Dead Shack is the story of three kids going on vacation to a cabin in the woods with their father and his girlfriend. Exploring the remote area, they discover an old house on private property with lots of abandoned cars. While snooping around, they witness their neighbour (Lauren Holly) drugging a couple bros and feeding them to her zombies. When they try to tell their father, things go more than awry and the kids are forced to save the day. This Peter Ricq directed film kicked off Zombie Night at the Toronto After Dark Film Festival.
Described as "Stranger Things meets Shaun of the Dead," it definitely lived up to the zombie comedy portion but I didn't get a huge Stranger Things vibe from Dead Shack. The zombies in Dead Shack didn't stray from typical zombies, but what was interesting was the isolated setting of the infection. This was not an apocalyptic, widespread infection with massive zombie hordes surrounding our heroes. As far as the film reveals, this infection appears to be localized to this one family out in the woods. So there may not have been many zombies to kill, but boy did they do it up in epic fashion. Heads and limbs get blown off, zombies eat characters you don't really like. The deaths were rather satisfying.
Music Composed by Humans, Not Zombies
I found it funny that a zombie movie specified "music composed by humans." Humans of course being director Peter Ricq's electro pop duo with Robbie Slade. This 80's electro-synth score really created a great atmosphere from the opening sequence, and was perhaps why Dead Shack was described as part Stranger Things. But other than the score, there was no retro nostalgic feeling. A more fitting description would have been Shaun of the Dead with teens.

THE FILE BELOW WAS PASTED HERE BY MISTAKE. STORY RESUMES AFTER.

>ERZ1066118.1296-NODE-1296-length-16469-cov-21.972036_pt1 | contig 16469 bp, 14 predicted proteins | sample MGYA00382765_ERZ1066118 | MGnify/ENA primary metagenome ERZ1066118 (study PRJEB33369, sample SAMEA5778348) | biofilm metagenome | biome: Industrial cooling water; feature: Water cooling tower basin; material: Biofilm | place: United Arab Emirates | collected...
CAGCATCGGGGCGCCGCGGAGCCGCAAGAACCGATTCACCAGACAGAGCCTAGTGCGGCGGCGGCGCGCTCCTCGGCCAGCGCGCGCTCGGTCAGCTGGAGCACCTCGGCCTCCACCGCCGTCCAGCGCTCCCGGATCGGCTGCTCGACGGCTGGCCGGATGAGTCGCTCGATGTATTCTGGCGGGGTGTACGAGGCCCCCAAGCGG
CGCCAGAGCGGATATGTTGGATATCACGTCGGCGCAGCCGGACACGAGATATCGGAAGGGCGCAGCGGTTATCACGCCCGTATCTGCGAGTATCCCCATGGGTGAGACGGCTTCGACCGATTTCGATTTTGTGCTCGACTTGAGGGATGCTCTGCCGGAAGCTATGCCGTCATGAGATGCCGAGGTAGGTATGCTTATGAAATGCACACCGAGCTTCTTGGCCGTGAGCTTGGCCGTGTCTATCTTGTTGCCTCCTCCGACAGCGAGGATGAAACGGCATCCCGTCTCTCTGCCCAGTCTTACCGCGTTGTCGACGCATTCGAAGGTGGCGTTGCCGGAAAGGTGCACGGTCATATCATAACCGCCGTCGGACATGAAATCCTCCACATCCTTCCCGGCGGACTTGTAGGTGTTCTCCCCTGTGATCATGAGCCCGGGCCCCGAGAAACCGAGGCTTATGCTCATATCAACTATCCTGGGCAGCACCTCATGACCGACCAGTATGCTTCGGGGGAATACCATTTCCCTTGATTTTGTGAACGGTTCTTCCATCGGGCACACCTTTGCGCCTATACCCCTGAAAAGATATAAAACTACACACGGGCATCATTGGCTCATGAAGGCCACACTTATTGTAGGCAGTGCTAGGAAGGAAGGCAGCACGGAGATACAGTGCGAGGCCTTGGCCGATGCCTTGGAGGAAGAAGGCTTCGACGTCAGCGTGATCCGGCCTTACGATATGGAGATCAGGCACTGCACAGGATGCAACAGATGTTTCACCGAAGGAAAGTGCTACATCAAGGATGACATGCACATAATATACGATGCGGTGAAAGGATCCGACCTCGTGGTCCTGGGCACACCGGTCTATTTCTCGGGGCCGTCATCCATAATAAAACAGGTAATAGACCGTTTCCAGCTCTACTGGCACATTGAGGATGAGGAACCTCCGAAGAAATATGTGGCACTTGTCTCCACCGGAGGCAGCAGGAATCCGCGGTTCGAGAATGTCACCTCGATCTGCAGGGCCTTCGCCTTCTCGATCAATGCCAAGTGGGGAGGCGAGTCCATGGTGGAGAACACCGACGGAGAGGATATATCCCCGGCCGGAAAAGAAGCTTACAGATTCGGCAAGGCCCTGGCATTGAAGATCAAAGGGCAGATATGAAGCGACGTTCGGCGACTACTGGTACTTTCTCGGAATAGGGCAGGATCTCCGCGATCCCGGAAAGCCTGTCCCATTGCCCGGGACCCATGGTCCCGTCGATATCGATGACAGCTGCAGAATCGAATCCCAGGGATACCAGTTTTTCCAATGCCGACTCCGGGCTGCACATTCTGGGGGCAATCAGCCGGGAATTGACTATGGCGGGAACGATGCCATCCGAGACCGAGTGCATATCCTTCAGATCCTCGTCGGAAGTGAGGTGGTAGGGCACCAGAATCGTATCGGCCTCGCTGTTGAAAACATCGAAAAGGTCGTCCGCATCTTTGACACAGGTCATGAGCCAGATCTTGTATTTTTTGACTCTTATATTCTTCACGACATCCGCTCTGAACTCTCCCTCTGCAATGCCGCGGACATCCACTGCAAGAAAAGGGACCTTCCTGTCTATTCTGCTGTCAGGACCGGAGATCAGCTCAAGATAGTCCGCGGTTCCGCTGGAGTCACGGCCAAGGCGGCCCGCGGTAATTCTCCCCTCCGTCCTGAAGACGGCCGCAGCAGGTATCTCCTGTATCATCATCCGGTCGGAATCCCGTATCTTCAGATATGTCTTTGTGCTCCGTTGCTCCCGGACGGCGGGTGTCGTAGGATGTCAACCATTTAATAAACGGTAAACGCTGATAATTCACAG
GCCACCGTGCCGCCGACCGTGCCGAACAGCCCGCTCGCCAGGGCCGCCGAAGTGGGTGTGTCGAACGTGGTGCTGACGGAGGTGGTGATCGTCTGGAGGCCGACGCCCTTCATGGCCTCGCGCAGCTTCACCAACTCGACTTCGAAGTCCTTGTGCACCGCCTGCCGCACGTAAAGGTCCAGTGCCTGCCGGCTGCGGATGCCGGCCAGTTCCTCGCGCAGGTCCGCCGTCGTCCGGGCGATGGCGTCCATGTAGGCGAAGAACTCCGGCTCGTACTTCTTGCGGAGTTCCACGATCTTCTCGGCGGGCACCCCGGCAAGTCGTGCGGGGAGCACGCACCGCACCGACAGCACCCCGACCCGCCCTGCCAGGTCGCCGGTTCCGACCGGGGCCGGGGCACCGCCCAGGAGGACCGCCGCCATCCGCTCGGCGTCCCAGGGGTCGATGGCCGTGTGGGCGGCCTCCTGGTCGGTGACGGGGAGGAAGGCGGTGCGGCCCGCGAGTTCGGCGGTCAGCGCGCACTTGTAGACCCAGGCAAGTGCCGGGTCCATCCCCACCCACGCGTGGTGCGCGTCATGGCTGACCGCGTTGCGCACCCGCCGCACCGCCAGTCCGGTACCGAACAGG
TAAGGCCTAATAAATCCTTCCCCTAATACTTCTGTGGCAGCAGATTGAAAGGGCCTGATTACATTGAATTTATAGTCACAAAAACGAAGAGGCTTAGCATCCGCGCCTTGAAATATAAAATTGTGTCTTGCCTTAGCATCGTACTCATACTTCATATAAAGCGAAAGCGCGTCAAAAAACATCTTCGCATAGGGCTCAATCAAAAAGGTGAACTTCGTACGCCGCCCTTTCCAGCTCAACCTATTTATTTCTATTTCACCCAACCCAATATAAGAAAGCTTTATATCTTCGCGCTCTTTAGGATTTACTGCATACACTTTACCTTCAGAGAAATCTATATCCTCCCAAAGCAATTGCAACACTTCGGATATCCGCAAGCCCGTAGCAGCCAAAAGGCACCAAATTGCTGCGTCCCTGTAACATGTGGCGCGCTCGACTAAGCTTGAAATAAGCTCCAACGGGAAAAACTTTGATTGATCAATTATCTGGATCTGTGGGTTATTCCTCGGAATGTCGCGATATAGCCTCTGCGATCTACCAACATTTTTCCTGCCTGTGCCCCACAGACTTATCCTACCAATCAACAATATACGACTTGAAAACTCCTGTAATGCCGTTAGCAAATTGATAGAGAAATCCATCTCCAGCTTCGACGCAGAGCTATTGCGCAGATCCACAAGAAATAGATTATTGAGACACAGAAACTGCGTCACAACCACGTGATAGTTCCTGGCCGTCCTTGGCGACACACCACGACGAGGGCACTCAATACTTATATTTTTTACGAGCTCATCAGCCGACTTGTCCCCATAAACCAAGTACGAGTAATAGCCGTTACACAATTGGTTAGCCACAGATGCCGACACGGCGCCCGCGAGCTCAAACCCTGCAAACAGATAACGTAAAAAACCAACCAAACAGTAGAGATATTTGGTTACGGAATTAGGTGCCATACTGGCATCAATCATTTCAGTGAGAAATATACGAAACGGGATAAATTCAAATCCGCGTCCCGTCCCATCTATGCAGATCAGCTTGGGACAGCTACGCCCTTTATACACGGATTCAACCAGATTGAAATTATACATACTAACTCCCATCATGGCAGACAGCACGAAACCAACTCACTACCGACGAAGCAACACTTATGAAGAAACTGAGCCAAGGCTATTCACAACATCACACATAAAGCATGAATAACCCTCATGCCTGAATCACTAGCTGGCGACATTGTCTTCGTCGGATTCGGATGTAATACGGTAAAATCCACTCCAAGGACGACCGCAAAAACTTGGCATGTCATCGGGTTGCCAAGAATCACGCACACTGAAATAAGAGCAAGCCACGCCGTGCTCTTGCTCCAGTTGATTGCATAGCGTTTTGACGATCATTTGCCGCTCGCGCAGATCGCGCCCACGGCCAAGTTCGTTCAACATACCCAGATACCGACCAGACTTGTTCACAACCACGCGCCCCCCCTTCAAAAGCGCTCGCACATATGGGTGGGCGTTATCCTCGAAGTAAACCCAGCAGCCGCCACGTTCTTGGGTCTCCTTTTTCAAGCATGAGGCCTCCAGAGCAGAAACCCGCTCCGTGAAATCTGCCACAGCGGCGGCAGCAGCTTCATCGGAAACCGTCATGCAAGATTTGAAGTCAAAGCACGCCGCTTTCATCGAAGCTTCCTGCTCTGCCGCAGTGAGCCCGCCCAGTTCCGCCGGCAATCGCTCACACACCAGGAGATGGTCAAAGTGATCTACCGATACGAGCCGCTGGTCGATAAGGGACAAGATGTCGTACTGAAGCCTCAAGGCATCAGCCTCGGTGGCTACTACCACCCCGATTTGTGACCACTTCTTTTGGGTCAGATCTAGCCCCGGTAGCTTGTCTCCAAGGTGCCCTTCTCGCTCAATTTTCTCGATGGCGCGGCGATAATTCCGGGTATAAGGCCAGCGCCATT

The characters make up a strange but lovable family. Donavon Stinson stands out as the lenient father, looking to party and "see some crazy shit." The kids trying to deal with him in his drunk stupor as he looks for the "sexy cannibal" is absolutely hilarious. Along with his son, played by Gabriel LaBelle, there are more than a few memorable lines and moments. Starting off with some pretty solid Dad jokes, I knew this script was going to be that silly humor that you either love or hate. While the dialogue provided a bunch of laughs, what really got me were the small details in the frame. A zombie mauling a guy in a car with an ironic bumper sticker, or little blood splatters over the shoulder of the drunk father while he tries to chat with his son oblivious to the zombies getting smashed to bits behind him.
Gear Up and See Dead Shack
The zombie armour pieced together from tools and sporting equipment from a shed are both bad-ass and comedic. It was actually a still of the kids in costume that grabbed my interested in Dead Shack in the first place. After all, what zombie comedy would be complete without a gearing up montage?
Dead Shack was a wacky fun zombie adventure, a must watch for fans of the horror-comedy genre. For me it didn't top my favorites like The Final Girls or Tucker & Dale vs. Evil that derive their humor from subverting tropes of the genre, but it is still certainly one to watch. If blood, gore, and laughs are up your alley, you won't be disappointed.